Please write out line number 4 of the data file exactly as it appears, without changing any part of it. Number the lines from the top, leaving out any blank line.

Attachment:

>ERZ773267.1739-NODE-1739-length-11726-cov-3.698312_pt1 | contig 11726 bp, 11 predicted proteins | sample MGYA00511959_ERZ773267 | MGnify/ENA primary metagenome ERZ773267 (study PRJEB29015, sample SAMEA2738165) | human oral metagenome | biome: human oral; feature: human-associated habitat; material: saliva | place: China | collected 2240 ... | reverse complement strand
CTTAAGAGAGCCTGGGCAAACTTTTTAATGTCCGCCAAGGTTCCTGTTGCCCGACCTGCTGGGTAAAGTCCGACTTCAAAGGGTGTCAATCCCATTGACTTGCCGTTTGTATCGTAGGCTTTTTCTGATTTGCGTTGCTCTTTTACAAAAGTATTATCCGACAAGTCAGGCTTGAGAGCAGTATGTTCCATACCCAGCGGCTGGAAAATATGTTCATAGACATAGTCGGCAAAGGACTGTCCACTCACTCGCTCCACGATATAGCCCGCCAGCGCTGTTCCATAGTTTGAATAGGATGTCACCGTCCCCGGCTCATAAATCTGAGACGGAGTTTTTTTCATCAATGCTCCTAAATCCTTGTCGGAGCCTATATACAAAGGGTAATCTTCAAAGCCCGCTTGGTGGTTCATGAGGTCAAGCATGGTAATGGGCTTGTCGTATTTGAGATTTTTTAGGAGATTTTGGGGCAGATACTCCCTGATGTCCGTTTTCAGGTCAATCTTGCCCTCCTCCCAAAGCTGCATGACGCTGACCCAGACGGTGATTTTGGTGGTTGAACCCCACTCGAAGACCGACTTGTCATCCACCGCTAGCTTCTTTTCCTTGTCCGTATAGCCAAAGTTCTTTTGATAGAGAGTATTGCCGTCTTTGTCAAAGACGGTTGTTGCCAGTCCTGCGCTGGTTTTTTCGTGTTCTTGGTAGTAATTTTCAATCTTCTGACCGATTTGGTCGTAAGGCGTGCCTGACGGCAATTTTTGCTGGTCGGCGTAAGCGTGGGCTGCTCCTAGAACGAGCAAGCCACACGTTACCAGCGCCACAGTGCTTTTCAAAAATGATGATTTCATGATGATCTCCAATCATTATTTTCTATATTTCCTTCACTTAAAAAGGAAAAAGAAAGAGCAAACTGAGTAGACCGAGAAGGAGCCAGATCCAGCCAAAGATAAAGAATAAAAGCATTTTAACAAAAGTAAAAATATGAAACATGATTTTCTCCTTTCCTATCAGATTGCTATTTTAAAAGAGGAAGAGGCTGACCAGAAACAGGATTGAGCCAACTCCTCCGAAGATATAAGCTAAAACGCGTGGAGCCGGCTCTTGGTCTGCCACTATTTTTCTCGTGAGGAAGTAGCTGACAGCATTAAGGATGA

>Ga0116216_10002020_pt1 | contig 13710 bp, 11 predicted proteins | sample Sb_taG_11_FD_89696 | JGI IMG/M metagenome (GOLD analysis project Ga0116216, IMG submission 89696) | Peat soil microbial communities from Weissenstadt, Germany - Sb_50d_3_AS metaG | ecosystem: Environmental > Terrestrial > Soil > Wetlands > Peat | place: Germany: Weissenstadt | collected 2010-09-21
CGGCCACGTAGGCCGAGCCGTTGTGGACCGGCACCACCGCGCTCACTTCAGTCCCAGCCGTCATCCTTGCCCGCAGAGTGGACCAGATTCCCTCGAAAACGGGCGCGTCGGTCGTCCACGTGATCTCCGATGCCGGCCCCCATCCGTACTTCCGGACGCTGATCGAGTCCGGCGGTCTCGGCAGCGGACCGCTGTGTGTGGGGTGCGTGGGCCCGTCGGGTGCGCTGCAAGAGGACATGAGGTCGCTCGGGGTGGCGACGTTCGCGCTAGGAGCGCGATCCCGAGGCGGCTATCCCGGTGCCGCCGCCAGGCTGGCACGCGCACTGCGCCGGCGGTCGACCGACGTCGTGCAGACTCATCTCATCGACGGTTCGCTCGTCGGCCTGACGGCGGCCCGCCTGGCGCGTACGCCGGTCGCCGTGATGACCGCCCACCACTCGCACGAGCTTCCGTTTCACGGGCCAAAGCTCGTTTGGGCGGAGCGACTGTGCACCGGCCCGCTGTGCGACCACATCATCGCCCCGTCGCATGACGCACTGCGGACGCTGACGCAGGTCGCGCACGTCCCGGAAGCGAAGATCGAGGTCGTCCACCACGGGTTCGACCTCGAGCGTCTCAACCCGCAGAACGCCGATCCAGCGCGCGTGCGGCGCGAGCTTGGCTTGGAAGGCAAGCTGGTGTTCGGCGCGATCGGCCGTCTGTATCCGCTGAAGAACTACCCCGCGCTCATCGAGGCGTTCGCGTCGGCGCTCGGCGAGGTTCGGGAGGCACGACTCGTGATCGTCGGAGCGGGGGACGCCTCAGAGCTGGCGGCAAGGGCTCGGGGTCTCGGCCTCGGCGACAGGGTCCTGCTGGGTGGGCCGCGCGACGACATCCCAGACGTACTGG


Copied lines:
CGGCCACGTAGGCCGAGCCGTTGTGGACCGGCACCACCGCGCTCACTTCAGTCCCAGCCGTCATCCTTGCCCGCAGAGTGGACCAGATTCCCTCGAAAACGGGCGCGTCGGTCGTCCACGTGATCTCCGATGCCGGCCCCCATCCGTACTTCCGGACGCTGATCGAGTCCGGCGGTCTCGGCAGCGGACCGCTGTGTGTGGGGTGCGTGGGCCCGTCGGGTGCGCTGCAAGAGGACATGAGGTCGCTCGGGGTGGCGACGTTCGCGCTAGGAGCGCGATCCCGAGGCGGCTATCCCGGTGCCGCCGCCAGGCTGGCACGCGCACTGCGCCGGCGGTCGACCGACGTCGTGCAGACTCATCTCATCGACGGTTCGCTCGTCGGCCTGACGGCGGCCCGCCTGGCGCGTACGCCGGTCGCCGTGATGACCGCCCACCACTCGCACGAGCTTCCGTTTCACGGGCCAAAGCTCGTTTGGGCGGAGCGACTGTGCACCGGCCCGCTGTGCGACCACATCATCGCCCCGTCGCATGACGCACTGCGGACGCTGACGCAGGTCGCGCACGTCCCGGAAGCGAAGATCGAGGTCGTCCACCACGGGTTCGACCTCGAGCGTCTCAACCCGCAGAACGCCGATCCAGCGCGCGTGCGGCGCGAGCTTGGCTTGGAAGGCAAGCTGGTGTTCGGCGCGATCGGCCGTCTGTATCCGCTGAAGAACTACCCCGCGCTCATCGAGGCGTTCGCGTCGGCGCTCGGCGAGGTTCGGGAGGCACGACTCGTGATCGTCGGAGCGGGGGACGCCTCAGAGCTGGCGGCAAGGGCTCGGGGTCTCGGCCTCGGCGACAGGGTCCTGCTGGGTGGGCCGCGCGACGACATCCCAGACGTACTGG